As the 100 shares which make up the FT-SE blue chips index managed modest headway the next 250 shares - constituents of the second-line index - put on another robust display, hitting another peak of 4,297.4 points with a 15.2 gain.
This yawning gap between the two indices is seen as further evidence that, at least at present, the London market offers two unrelated experiences.
The 100 blue chips are victims of interest rates and New York, while the 250 shares are viewed as offering a much more representative view of the UK economy, illustrating the revival in building and engineering shares as well as the new speculative strength of the utilities.
Second-liners for long lagged behind blue chips - but they have more than made up for their reticence in the past few weeks, hitting six peaks this month while the blue chip index has, at best, drifted. And it was their turn to catch the eye once again yesterday.
Wassall, the conglomerate, gained 23p to 310p, reflecting figures; South West Water spurted 44p to 659p as Severn Trent jostled with Wessex Water to mount a bid.
Northern Foods, which has for long been in the doldrums, drew strength from its involvement in meats, other than beef, and bullish comments from Mees Pierson's John Marshall who is shooting for an uninspiring pounds 121m this year and looking for pounds 134m next. The shares gained 10p to 204p.
The BSE sufferers were Sims Food, off 9p at 22p, and Whitchurch, headed by former Hard Rock Cafe chief Barry Cox, down 6p at 40p. Grand Metropolitan, the Burger King group, gained 5p to 434p. Electrophoretics, which is developing a system for quickly detecting BSE from blood samples, jumped 17p to 152p.
Guinness responded to flat figures with a 11.5p fall to 460.5p and, in a thin market, Young's Brewery enjoyed a rare ferment with the voting shares up 37p to 550p and the non voters 35p higher at 503p. Guinness Peat, the financial group run by New Zealand entrepreneur Sir Ron Brierley, is stake building.
Austin Reed edged ahead another 2p to 234p on expectations of corporate action while Nurdin & Peacock - the cash and carry group where SHV, the Dutch investment group is hovering - held at 156p.
Lucas Industries, soon to lose chief executive George Simpson to GEC, motored 7p to 209p, equal its year's high. Since it became clear that Mr Simpson was off to meet fresh challenges the shares have drawn support on the view that Lucas is vulnerable to a take over strike. The shares were down to 172p in December.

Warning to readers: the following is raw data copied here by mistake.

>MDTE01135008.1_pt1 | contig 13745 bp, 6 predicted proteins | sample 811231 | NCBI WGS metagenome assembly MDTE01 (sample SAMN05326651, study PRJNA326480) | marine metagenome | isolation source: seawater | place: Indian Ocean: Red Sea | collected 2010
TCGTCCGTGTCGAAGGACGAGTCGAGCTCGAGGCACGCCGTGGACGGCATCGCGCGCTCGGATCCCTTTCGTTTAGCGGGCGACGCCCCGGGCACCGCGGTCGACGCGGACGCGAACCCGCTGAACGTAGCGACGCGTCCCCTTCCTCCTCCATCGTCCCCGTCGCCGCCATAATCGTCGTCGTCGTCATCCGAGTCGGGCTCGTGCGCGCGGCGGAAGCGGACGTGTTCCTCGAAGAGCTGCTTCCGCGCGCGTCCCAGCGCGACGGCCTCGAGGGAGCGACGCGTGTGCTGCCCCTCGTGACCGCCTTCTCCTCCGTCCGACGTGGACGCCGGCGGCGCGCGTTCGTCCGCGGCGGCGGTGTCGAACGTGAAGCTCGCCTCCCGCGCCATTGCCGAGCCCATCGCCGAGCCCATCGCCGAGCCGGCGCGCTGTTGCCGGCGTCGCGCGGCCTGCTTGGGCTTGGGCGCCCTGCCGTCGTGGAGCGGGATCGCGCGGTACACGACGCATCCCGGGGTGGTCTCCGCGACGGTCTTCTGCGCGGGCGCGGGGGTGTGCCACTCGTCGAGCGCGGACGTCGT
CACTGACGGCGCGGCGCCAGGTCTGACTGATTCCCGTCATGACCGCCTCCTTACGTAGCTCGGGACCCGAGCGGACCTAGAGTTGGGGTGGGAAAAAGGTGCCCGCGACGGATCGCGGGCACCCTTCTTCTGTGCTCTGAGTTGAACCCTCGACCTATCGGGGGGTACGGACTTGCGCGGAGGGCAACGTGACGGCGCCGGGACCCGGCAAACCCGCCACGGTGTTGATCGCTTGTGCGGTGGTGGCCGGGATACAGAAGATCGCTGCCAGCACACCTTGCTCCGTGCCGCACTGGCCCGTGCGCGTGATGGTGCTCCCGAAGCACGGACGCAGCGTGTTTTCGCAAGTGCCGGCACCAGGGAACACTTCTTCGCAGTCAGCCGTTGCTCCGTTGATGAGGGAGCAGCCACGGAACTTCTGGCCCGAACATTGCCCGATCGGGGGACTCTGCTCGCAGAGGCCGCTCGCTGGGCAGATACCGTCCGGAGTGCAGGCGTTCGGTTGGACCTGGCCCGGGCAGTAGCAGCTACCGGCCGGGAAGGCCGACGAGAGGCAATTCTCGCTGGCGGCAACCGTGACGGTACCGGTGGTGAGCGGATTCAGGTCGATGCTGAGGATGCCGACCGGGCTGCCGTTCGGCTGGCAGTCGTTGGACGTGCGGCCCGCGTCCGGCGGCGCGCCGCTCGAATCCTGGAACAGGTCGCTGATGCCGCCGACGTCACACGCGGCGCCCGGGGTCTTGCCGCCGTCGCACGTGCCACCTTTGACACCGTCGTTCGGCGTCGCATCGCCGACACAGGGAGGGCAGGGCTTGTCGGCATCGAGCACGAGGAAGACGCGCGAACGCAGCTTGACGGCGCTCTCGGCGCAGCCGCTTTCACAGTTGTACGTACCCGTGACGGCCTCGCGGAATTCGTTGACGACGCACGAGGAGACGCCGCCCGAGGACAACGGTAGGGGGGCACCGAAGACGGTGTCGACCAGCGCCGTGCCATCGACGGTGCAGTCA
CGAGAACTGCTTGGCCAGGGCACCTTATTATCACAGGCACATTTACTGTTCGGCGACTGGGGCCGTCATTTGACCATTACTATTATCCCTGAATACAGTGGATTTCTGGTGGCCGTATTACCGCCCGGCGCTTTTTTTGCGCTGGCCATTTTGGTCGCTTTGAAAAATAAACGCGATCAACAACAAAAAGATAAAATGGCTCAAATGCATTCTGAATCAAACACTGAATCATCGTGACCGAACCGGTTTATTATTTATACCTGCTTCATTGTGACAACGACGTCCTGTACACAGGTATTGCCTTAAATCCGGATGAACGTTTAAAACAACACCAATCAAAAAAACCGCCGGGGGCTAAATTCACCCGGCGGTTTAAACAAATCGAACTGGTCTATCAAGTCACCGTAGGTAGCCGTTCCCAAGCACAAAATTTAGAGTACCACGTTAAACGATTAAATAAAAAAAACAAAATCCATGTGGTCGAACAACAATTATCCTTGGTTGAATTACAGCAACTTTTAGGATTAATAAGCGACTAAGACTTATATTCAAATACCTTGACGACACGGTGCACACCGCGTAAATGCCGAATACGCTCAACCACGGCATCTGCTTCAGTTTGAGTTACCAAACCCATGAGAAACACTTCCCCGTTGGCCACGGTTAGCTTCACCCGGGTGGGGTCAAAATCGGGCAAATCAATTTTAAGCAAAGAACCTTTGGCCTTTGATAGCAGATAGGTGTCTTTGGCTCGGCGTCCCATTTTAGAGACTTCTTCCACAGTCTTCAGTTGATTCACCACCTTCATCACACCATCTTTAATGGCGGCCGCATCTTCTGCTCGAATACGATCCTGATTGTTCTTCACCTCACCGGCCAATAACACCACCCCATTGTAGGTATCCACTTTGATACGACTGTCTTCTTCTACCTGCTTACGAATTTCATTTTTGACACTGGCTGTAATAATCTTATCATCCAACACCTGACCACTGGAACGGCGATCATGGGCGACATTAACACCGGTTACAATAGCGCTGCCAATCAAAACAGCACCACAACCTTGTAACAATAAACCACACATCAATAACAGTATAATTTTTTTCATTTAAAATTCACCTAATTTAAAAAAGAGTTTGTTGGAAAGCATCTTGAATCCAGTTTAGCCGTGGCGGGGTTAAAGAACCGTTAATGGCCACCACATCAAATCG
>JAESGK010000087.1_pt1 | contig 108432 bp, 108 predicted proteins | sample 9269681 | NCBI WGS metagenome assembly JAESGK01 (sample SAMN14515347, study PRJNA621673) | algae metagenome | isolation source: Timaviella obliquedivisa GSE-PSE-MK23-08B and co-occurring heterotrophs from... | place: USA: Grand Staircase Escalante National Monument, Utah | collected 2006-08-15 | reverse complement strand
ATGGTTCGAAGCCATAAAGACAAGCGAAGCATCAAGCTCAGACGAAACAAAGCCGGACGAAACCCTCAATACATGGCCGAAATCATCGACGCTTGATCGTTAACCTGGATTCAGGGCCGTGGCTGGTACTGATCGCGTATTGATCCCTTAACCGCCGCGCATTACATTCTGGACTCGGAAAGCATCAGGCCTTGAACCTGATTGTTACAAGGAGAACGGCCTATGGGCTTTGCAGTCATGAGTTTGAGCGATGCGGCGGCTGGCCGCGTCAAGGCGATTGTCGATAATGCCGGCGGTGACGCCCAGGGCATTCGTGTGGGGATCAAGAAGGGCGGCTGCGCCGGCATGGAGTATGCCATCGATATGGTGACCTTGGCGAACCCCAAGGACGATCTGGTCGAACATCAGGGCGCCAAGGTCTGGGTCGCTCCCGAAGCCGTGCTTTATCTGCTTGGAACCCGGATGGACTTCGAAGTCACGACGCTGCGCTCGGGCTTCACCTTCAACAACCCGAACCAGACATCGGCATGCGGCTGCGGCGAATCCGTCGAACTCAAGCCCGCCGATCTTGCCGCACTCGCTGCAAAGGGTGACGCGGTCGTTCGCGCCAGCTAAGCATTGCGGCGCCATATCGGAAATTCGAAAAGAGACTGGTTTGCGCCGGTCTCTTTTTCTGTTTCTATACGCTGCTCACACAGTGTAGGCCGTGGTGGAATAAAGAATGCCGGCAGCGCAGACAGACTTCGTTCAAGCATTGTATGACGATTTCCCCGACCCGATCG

Thames Water jumped 17p to 575p on its reorganisation and WH Smith, on renewed take over speculation, gained 13p to 437p.
Drug shares enjoyed a late run as SBC Warburg produced a basket warrant on the sector. SmithKline Beecham gained 28p to 684p. Glaxo Wellcome, helped by upbeat data on a genital herpes treatment, ended 14p to the good at 819p.
Flare, the Ian Gowrie-Smith industrial vehicle announced the expected acquisitions and a cash call, ending the day 6p higher at 181p.
MAID, the information group, managed a 2p gain to 228p. Easynet, an internet service provider where MAID has 15 per cent, has delayed its market debut until Wednesday.
Fulmar, a high tech commercial printer, moved from a 154p placing to close at 186p; Triad, a computer group floated at 135p reached 178p. Silver Shield, a windscreen group which attracted a 60 million turnover, moved 0.75p from its placing price to 3.75p.
VossNet, a computer group traded on AIM, surged 153p to 413p as a possible US take over materialised. Its main shareholder, with 52.97 per cent of the capital, has conditionally accepted an offer of 130p cash and 350p in redeemable shares in the bidder, a company called Petra.
Stanford Rook, the TB treatment group, surged 70p to a 580p peak on an encouraging statement. Lloyds Chemists was firm at 472p; The European Commission is expected to decide today whether to investigate the bids from Gehe of Germany and UniChem or pass the issue back to the UK.
Rodime, which is little more than a litigation play, more than doubled to 4.25p. This once-proud pioneer of computer disk technology has undertaken a restructuring to allow it to continue pursuing its claim against Seagate, another pioneer which has grown into one of the world's leading disk drive makers.
oBruntcliffe Aggregates shaded to 27p on profits, hit by litigation charges, of pounds 1.4m against pounds 1.6m. Around pounds 2.2m seems likely this year. Anthony Hanson and Paul Kaye (former directors) and friends have 27 per cent plus loan stock convertible into 3.5 per cent. Their intentions are unclear.
oMid States, a US car parts distributor where profits are under pressure held at 40p. Botton International has built a 14.3 per cent stake, behind which stands the Irish entrepreneur Dermot Desmond, who acquired London City Airport for a knockdown pounds 14.5m last year.
oPhoenix Timber, a property preservation group, has enjoyed a romp since it announced a pounds 2.2m cash call. The shares, 18p at the time, gained 3p to 29p.
FT-SE 100 3698.3 +12.9
FT-SE 250 4297.4 +15.2
FT-SE 350 1860.5 +6.5
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